Pulmonary thromboembolism (PTE) remains the third leading cause of cardiovascular death, after a heart attack and stroke. Haemodynamically unstable PTE (previously called high-risk or massive) is one of the dreaded conditions commonly found in people working in high-altitude areas. Due to the individual variations in clot characteristics and the haemodynamics, these patients offer unique therapeutic challenges by delay in access to tertiary care, being recalcitrant to the systemic thrombolysis as well as complete recanalisation by endovascular thrombectomy. We present a rare case of haemodynamically unstable right pulmonary trunk occlusion with delayed presentation and sustained right ventricular strain despite systemic thrombolysis, managed successfully by catheter-directed thrombectomy. Despite the partial recanalisation of only the right inferior pulmonary artery branches and persistent superior branch occlusion, there was an immediate clinical benefit and no recurrence of symptoms with maintenance therapy of newer oral anticoagulants.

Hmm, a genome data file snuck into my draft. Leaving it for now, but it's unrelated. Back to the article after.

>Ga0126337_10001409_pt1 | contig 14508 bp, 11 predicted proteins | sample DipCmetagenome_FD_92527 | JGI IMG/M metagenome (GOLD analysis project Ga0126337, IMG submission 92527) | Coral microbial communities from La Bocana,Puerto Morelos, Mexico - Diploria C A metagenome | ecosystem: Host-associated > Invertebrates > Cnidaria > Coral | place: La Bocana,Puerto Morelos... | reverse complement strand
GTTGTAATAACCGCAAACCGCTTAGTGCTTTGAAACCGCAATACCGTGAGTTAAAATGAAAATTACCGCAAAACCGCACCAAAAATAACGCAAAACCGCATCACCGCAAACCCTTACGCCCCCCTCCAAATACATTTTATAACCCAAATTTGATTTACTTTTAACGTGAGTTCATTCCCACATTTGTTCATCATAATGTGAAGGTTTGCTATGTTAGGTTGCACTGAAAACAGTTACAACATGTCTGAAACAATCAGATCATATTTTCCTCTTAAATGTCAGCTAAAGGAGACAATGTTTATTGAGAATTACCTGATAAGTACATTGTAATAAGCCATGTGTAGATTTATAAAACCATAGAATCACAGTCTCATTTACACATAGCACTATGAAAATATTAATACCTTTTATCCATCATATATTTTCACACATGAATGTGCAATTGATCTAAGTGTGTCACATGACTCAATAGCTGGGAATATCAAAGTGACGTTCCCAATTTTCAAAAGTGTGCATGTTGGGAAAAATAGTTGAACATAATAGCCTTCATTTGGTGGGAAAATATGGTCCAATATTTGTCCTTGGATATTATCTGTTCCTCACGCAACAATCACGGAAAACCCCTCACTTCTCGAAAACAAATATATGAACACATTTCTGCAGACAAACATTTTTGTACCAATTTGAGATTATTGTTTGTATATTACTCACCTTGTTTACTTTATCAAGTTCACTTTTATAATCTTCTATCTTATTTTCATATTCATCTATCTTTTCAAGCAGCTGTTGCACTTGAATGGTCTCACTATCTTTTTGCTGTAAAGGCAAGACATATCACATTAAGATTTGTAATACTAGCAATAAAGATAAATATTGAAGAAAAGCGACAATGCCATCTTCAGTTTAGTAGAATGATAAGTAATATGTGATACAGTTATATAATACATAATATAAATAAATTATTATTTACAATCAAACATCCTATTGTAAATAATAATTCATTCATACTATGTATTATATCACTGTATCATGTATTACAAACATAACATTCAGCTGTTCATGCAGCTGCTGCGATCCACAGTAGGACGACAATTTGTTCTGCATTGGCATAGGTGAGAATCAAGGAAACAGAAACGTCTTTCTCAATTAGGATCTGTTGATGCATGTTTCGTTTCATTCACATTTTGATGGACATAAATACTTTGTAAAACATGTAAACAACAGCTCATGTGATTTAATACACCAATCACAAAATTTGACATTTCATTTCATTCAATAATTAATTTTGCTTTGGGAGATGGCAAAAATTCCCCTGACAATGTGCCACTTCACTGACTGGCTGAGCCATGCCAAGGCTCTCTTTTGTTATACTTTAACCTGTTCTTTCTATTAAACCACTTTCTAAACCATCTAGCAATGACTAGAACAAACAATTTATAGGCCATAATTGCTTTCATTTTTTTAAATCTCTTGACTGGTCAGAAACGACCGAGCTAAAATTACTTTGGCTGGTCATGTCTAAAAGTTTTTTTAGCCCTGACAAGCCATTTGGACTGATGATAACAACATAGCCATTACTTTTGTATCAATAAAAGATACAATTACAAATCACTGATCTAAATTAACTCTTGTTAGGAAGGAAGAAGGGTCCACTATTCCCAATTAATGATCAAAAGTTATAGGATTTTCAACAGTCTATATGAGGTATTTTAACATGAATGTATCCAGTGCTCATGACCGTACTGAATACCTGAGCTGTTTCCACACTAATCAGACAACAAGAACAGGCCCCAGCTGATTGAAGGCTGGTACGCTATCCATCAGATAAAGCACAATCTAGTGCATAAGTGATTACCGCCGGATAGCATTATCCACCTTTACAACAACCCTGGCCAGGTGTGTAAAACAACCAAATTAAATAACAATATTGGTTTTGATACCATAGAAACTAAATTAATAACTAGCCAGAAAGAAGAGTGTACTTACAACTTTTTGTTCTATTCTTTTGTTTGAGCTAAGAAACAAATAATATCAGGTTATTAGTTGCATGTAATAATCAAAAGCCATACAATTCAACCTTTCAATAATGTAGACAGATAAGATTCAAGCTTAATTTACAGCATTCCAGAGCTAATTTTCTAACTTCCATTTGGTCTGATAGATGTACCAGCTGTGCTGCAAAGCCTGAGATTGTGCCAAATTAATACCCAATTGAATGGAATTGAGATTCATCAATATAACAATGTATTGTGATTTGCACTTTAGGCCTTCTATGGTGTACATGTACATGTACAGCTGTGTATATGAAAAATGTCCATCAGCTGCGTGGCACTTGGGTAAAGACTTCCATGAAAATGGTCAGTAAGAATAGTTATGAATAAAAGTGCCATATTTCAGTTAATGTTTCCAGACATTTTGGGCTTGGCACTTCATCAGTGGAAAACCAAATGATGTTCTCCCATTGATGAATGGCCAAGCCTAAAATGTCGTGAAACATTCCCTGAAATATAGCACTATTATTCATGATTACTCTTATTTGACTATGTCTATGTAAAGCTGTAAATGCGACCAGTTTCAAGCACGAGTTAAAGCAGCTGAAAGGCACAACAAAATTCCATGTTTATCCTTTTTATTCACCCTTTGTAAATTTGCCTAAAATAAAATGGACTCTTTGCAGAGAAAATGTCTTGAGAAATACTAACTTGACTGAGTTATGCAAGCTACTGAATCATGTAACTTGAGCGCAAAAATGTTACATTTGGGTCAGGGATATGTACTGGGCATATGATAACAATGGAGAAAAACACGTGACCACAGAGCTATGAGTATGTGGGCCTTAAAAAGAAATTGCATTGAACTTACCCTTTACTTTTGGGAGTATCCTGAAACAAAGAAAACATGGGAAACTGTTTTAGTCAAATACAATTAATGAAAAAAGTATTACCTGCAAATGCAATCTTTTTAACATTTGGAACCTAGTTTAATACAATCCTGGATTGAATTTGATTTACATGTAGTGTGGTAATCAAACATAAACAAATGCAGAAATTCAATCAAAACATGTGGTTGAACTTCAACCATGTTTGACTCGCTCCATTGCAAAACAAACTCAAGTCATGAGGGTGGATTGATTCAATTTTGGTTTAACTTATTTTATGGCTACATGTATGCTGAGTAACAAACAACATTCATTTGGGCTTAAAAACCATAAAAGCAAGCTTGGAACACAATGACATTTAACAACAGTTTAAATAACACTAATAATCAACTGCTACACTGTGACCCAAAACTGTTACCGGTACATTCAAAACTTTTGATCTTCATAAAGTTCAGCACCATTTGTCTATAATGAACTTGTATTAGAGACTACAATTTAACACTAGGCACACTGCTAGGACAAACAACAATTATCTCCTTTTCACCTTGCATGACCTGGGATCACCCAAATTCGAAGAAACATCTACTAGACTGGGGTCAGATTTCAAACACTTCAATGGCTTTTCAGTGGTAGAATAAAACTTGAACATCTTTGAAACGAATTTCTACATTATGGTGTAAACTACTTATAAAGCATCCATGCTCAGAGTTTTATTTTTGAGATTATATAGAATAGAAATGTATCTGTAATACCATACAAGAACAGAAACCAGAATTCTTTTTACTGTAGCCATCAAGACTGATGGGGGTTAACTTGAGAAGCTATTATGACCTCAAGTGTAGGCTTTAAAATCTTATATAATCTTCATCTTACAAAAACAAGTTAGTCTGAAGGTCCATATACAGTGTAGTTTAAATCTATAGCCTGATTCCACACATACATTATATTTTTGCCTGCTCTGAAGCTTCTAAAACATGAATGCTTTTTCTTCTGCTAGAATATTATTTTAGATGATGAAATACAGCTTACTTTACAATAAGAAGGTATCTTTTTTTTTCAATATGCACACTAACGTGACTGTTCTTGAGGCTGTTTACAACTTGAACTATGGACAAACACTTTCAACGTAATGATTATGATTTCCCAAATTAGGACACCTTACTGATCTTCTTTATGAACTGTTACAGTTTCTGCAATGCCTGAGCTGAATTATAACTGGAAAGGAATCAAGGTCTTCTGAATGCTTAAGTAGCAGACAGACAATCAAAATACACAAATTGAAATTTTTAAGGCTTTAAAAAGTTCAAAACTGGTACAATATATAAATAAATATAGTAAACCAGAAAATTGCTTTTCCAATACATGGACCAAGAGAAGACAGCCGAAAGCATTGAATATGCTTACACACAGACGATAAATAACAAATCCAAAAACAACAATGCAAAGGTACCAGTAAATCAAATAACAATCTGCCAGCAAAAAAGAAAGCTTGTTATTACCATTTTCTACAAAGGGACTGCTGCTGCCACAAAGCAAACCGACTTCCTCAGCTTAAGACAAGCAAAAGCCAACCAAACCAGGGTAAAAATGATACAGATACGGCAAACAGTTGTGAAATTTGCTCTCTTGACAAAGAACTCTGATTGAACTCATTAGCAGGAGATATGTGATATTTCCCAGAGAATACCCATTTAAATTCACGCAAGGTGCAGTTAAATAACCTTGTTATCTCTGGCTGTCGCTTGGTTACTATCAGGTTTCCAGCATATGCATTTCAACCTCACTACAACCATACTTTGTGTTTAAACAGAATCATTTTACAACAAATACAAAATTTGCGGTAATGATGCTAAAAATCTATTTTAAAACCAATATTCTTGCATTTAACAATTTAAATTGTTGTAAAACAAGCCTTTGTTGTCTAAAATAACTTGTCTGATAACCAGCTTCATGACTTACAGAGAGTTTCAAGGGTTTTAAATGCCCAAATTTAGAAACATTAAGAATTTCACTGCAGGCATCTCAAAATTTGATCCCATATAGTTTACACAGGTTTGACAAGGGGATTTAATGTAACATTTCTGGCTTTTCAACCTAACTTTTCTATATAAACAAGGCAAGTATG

- Pulmonary embolism
- Radiology (diagnostics)
- Interventional radiology
Statistics from Altmetric.com
If you wish to reuse any or all of this article please use the link below which will take you to the Copyright Clearance Center’s RightsLink service. You will be able to get a quick price and instant permission to reuse the content in many different ways.
Twitter @VasanAmit, @hosurbharat
Contributors ASV received the patient and provided clinical inputs; he also reviewed imaging and prepared part of the manuscript. BH contributed to image acquisition workflow protocols, postprocessing, performing the thrombectomy and manuscript preparation. MS contributed to decision-making, thrombectomy and manuscript review. YG reviewed imaging and provided intellectual contribution to manuscript preparation.
Funding The authors have not declared a specific grant for this research from any funding agency in the public, commercial or not-for-profit sectors.
Case reports provide a valuable learning resource for the scientific community and can indicate areas of interest for future research. They should not be used in isolation to guide treatment choices or public health policy.
Competing interests None declared.
Provenance and peer review Not commissioned; externally peer reviewed.